big picture, on the one hand, i don’t want to lose liberty and free speech just cuz lefties have figured out the #OneWeirdTrick of making the direct instrument of oppression technically a private company (in the context of a mixed economy sliding towards more and more govt control). kinda like how Islam is exploiting #OneWeirdTrick of religious tolerance...

OTOH i worry about 1) previous govt interventions justifying more govt interventions in spiral downward to hell 2) how to decide what govt regulations of stuff are appropriate in a principled way 3) the potential for abuse of expanded govt regulatory authority by our enemies.

> Furthermore, Twitter and Facebook lie to both the public and the government (there were senate hearings) about their policies. This *fraud* makes it harder to compete with them. If they openly advertised themselves as a censored, leftist platform, then it'd be much easier to compete with them. But their false advertising – lying to users – is making competition harder and is the kind of thing the kind of thing even a minarchist government should do something about.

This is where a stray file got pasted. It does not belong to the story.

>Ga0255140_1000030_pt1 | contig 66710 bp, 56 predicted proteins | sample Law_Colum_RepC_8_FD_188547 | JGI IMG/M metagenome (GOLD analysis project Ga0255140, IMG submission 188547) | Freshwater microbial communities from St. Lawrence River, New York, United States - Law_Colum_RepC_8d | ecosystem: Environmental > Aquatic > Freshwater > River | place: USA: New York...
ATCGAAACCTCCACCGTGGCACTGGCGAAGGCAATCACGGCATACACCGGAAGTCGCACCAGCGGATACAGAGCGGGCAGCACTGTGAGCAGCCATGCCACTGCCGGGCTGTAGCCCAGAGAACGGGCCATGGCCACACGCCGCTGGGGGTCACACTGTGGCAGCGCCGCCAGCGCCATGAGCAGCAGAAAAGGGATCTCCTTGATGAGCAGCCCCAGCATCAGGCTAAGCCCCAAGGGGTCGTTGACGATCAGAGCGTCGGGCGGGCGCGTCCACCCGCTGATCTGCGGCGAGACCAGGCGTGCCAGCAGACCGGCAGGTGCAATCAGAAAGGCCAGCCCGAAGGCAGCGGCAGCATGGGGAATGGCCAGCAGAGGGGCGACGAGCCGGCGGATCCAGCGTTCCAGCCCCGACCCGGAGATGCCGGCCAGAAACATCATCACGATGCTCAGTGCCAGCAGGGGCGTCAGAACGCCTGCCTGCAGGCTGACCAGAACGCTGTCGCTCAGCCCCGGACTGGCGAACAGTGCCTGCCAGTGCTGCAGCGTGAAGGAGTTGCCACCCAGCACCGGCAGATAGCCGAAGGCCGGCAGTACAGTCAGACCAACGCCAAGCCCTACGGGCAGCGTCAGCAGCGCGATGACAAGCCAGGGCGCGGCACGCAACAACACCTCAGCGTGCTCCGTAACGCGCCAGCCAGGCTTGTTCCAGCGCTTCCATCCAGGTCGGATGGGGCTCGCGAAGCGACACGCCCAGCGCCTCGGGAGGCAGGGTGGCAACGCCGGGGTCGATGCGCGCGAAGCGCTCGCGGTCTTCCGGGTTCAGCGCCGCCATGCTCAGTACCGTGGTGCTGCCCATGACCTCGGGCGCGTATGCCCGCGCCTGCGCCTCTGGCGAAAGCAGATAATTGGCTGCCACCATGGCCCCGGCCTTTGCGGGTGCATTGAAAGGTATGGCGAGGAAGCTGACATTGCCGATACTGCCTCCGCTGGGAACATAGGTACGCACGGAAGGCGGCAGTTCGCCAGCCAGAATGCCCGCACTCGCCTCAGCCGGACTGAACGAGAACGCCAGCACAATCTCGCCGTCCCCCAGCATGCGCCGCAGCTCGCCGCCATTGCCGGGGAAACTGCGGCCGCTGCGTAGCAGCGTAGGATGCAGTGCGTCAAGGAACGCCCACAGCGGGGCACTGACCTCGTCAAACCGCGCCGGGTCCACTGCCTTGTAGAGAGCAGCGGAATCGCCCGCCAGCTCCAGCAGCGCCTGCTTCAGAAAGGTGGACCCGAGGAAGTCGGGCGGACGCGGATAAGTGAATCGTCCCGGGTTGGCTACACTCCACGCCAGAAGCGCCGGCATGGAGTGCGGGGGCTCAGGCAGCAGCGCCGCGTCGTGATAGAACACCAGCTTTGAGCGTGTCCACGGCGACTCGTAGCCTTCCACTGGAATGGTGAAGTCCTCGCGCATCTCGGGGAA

ya that’s a good point.

> Similarly, we don't have a free market in universities. There are government schools which certainly ought to be neutral and free about speech. And the "private" schools are heavily involved with the government, e.g. the government funnels tons of taxpayer money into them via "student loans" which enable them to raise tuition prices and price discriminate. I don't think private schools which take in tons of taxpayer dollars should be permitted to say "we are a private company, we have no responsibility to be neutral, we can ban conservatives and their speech on our property if we want to". And, as with twitter, they don't admit what they are doing, they fraudulently lie about it. That is, among other things, false advertising to their customers, which should be (and I think is) illegal.

also gp.

-JM